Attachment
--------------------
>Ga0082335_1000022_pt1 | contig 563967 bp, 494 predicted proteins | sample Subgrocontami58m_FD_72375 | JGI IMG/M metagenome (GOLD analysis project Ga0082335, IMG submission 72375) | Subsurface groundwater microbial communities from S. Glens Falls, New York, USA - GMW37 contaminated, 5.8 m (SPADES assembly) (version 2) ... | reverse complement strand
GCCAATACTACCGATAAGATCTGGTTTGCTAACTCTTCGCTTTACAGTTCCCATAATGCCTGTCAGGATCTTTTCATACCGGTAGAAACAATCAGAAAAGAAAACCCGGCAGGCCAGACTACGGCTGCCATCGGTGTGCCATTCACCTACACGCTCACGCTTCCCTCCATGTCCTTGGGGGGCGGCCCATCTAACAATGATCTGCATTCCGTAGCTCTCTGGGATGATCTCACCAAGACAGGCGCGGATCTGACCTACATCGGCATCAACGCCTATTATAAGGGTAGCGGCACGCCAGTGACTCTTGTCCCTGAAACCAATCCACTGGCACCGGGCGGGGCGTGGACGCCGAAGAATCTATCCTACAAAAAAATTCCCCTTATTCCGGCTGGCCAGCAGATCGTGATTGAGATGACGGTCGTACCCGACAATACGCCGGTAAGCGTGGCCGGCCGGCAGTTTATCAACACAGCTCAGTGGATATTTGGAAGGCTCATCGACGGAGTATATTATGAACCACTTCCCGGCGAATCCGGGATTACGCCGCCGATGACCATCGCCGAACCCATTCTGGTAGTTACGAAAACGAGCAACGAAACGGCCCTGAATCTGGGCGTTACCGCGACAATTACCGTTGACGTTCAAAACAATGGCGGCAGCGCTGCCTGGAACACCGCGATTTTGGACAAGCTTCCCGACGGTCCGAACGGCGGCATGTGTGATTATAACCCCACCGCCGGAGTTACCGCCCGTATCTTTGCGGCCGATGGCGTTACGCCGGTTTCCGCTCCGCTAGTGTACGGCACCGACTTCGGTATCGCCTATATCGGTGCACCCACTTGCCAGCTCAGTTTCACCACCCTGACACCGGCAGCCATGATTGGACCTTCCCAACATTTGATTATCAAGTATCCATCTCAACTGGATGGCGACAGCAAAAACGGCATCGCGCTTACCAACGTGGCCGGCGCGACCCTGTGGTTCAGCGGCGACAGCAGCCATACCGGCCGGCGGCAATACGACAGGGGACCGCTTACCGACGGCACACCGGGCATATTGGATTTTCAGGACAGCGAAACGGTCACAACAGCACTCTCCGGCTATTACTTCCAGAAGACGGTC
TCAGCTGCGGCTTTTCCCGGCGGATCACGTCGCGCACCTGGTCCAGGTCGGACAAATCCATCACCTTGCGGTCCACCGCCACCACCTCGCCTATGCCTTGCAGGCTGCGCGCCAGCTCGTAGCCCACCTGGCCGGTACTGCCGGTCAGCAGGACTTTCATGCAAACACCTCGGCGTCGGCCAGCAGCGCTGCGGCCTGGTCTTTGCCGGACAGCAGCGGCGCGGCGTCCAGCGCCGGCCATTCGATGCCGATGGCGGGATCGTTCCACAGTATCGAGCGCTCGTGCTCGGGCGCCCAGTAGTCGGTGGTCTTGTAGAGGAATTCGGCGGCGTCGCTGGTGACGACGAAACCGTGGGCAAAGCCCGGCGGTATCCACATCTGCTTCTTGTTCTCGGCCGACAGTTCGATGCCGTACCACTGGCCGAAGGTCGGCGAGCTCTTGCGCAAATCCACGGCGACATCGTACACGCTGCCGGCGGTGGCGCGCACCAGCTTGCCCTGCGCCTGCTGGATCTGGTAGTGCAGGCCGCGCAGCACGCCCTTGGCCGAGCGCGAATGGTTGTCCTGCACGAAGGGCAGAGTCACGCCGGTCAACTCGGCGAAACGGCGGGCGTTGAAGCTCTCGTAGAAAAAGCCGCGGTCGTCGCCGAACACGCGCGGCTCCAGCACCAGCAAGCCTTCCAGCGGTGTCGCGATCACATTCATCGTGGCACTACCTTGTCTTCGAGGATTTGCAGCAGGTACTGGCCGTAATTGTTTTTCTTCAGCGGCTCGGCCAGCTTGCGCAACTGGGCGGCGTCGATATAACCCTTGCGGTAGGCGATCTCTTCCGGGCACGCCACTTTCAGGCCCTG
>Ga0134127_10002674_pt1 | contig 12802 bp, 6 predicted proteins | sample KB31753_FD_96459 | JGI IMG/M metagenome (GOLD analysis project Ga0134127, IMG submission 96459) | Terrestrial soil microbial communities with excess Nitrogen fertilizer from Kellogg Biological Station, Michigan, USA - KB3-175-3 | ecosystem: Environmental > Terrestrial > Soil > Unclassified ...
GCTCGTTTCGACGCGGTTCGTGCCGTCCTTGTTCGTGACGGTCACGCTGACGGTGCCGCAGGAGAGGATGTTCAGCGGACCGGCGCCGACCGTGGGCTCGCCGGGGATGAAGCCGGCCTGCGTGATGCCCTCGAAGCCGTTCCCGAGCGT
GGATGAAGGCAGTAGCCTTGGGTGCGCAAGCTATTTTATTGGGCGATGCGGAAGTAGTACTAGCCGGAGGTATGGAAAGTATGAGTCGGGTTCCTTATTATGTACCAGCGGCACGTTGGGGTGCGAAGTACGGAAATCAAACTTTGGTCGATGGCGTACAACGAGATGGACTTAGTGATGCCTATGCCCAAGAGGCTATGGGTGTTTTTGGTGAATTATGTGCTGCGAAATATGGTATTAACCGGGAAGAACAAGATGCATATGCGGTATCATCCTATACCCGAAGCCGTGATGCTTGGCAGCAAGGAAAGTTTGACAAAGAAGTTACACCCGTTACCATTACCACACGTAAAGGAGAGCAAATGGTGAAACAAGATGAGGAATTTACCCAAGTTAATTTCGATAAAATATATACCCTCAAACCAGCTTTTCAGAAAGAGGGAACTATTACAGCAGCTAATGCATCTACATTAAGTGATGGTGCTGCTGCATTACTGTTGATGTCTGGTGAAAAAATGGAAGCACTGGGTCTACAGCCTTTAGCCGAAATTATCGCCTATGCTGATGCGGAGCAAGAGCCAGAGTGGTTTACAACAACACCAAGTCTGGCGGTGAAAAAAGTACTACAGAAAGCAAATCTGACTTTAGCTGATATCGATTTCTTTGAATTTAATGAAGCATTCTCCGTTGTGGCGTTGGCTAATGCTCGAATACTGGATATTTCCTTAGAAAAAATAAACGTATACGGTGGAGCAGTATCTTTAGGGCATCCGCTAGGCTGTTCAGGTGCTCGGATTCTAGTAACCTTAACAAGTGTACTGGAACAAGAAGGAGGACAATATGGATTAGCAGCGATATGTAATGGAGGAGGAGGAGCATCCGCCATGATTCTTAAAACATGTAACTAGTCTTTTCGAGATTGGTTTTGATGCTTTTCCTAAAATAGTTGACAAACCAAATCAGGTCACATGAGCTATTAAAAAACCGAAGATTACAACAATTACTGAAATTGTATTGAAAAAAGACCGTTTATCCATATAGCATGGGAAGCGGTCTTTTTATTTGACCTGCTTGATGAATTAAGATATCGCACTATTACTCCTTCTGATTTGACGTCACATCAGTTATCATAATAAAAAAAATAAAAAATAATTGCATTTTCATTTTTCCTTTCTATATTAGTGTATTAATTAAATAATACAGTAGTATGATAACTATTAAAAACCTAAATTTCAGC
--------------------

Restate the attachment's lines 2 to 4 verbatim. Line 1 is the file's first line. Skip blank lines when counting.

GCCAATACTACCGATAAGATCTGGTTTGCTAACTCTTCGCTTTACAGTTCCCATAATGCCTGTCAGGATCTTTTCATACCGGTAGAAACAATCAGAAAAGAAAACCCGGCAGGCCAGACTACGGCTGCCATCGGTGTGCCATTCACCTACACGCTCACGCTTCCCTCCATGTCCTTGGGGGGCGGCCCATCTAACAATGATCTGCATTCCGTAGCTCTCTGGGATGATCTCACCAAGACAGGCGCGGATCTGACCTACATCGGCATCAACGCCTATTATAAGGGTAGCGGCACGCCAGTGACTCTTGTCCCTGAAACCAATCCACTGGCACCGGGCGGGGCGTGGACGCCGAAGAATCTATCCTACAAAAAAATTCCCCTTATTCCGGCTGGCCAGCAGATCGTGATTGAGATGACGGTCGTACCCGACAATACGCCGGTAAGCGTGGCCGGCCGGCAGTTTATCAACACAGCTCAGTGGATATTTGGAAGGCTCATCGACGGAGTATATTATGAACCACTTCCCGGCGAATCCGGGATTACGCCGCCGATGACCATCGCCGAACCCATTCTGGTAGTTACGAAAACGAGCAACGAAACGGCCCTGAATCTGGGCGTTACCGCGACAATTACCGTTGACGTTCAAAACAATGGCGGCAGCGCTGCCTGGAACACCGCGATTTTGGACAAGCTTCCCGACGGTCCGAACGGCGGCATGTGTGATTATAACCCCACCGCCGGAGTTACCGCCCGTATCTTTGCGGCCGATGGCGTTACGCCGGTTTCCGCTCCGCTAGTGTACGGCACCGACTTCGGTATCGCCTATATCGGTGCACCCACTTGCCAGCTCAGTTTCACCACCCTGACACCGGCAGCCATGATTGGACCTTCCCAACATTTGATTATCAAGTATCCATCTCAACTGGATGGCGACAGCAAAAACGGCATCGCGCTTACCAACGTGGCCGGCGCGACCCTGTGGTTCAGCGGCGACAGCAGCCATACCGGCCGGCGGCAATACGACAGGGGACCGCTTACCGACGGCACACCGGGCATATTGGATTTTCAGGACAGCGAAACGGTCACAACAGCACTCTCCGGCTATTACTTCCAGAAGACGGTC
TCAGCTGCGGCTTTTCCCGGCGGATCACGTCGCGCACCTGGTCCAGGTCGGACAAATCCATCACCTTGCGGTCCACCGCCACCACCTCGCCTATGCCTTGCAGGCTGCGCGCCAGCTCGTAGCCCACCTGGCCGGTACTGCCGGTCAGCAGGACTTTCATGCAAACACCTCGGCGTCGGCCAGCAGCGCTGCGGCCTGGTCTTTGCCGGACAGCAGCGGCGCGGCGTCCAGCGCCGGCCATTCGATGCCGATGGCGGGATCGTTCCACAGTATCGAGCGCTCGTGCTCGGGCGCCCAGTAGTCGGTGGTCTTGTAGAGGAATTCGGCGGCGTCGCTGGTGACGACGAAACCGTGGGCAAAGCCCGGCGGTATCCACATCTGCTTCTTGTTCTCGGCCGACAGTTCGATGCCGTACCACTGGCCGAAGGTCGGCGAGCTCTTGCGCAAATCCACGGCGACATCGTACACGCTGCCGGCGGTGGCGCGCACCAGCTTGCCCTGCGCCTGCTGGATCTGGTAGTGCAGGCCGCGCAGCACGCCCTTGGCCGAGCGCGAATGGTTGTCCTGCACGAAGGGCAGAGTCACGCCGGTCAACTCGGCGAAACGGCGGGCGTTGAAGCTCTCGTAGAAAAAGCCGCGGTCGTCGCCGAACACGCGCGGCTCCAGCACCAGCAAGCCTTCCAGCGGTGTCGCGATCACATTCATCGTGGCACTACCTTGTCTTCGAGGATTTGCAGCAGGTACTGGCCGTAATTGTTTTTCTTCAGCGGCTCGGCCAGCTTGCGCAACTGGGCGGCGTCGATATAACCCTTGCGGTAGGCGATCTCTTCCGGGCACGCCACTTTCAGGCCCTG
>Ga0134127_10002674_pt1 | contig 12802 bp, 6 predicted proteins | sample KB31753_FD_96459 | JGI IMG/M metagenome (GOLD analysis project Ga0134127, IMG submission 96459) | Terrestrial soil microbial communities with excess Nitrogen fertilizer from Kellogg Biological Station, Michigan, USA - KB3-175-3 | ecosystem: Environmental > Terrestrial > Soil > Unclassified ...